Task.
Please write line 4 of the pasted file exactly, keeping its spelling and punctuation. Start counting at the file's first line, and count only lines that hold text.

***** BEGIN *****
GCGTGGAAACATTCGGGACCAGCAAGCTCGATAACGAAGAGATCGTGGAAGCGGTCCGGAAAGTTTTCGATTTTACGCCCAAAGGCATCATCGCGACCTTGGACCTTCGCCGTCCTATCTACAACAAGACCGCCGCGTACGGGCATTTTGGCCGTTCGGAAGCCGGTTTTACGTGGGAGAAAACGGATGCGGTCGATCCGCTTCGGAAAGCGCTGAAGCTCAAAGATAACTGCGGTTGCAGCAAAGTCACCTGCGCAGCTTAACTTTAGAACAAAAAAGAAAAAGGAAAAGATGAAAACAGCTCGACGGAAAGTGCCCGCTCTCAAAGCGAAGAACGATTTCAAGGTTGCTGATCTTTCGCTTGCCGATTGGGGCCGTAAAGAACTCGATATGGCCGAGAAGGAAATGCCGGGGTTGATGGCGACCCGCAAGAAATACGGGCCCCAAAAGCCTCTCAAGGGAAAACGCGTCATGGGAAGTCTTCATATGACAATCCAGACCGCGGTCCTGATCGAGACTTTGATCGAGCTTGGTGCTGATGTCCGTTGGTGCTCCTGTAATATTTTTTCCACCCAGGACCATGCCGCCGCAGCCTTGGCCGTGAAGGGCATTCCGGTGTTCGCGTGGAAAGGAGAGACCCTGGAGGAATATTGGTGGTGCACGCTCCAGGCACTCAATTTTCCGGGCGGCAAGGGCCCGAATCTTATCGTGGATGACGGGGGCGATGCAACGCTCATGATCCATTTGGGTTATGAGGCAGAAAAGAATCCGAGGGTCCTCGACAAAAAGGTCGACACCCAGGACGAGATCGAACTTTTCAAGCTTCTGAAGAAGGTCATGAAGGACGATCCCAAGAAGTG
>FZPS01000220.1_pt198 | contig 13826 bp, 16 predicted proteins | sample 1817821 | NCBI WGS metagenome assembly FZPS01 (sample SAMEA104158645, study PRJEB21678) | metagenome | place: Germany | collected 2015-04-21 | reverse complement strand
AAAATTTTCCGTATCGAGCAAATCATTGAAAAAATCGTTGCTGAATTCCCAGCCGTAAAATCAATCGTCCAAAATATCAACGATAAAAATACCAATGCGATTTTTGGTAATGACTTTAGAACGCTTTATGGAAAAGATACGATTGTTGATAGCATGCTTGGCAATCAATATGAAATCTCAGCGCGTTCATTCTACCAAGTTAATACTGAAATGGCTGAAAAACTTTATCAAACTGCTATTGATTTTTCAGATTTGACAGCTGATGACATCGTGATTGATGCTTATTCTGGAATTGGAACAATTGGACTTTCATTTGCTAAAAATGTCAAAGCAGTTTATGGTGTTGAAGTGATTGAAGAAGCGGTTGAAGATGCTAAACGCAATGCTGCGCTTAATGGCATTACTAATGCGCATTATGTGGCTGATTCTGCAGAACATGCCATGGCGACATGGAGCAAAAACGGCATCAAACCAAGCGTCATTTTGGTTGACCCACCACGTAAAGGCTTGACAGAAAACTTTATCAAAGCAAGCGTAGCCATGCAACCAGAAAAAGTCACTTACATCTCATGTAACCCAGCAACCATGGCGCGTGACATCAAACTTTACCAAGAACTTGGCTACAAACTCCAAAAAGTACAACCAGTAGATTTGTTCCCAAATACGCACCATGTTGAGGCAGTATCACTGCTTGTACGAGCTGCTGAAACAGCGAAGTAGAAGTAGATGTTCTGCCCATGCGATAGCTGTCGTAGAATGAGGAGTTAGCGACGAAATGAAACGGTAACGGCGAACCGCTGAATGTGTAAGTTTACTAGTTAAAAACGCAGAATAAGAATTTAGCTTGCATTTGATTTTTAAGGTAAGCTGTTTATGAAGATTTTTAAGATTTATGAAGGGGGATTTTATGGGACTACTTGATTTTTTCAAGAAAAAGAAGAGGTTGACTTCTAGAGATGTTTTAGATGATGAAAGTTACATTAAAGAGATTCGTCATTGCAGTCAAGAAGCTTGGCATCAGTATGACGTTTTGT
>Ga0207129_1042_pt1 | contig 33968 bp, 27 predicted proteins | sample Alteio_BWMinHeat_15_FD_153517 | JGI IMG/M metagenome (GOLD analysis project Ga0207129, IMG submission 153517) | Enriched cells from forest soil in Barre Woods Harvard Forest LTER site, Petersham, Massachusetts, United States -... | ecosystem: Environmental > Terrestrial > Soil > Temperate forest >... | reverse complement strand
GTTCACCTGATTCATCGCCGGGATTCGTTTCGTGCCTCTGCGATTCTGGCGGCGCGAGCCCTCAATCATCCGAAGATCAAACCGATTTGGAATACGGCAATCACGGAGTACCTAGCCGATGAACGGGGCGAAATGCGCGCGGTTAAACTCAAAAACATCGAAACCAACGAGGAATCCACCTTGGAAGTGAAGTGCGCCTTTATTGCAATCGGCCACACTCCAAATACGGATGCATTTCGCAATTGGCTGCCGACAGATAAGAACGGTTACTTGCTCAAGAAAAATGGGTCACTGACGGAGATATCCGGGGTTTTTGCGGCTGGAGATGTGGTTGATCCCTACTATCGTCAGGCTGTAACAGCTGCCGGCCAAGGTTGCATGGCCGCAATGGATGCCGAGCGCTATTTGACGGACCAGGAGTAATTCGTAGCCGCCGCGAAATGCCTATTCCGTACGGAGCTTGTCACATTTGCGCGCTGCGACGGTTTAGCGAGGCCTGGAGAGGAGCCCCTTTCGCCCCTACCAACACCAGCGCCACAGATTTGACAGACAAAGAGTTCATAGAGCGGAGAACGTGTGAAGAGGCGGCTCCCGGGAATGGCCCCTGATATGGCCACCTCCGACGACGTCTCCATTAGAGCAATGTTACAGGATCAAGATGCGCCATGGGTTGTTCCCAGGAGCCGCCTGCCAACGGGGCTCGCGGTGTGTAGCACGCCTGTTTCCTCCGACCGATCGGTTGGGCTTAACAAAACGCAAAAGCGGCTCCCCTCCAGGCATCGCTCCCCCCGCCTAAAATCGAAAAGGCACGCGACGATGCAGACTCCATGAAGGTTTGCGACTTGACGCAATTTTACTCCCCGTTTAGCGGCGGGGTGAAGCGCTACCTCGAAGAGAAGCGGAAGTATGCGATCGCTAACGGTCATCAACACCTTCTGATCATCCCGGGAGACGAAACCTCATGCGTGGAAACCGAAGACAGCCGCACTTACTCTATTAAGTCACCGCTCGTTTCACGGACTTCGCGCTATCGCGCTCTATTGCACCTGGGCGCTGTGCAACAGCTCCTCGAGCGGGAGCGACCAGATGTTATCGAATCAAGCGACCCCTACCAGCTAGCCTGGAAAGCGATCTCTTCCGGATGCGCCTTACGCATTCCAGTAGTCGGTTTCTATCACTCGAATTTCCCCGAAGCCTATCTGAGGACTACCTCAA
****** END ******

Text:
>Ga0207129_1042_pt1 | contig 33968 bp, 27 predicted proteins | sample Alteio_BWMinHeat_15_FD_153517 | JGI IMG/M metagenome (GOLD analysis project Ga0207129, IMG submission 153517) | Enriched cells from forest soil in Barre Woods Harvard Forest LTER site, Petersham, Massachusetts, United States -... | ecosystem: Environmental > Terrestrial > Soil > Temperate forest >... | reverse complement strand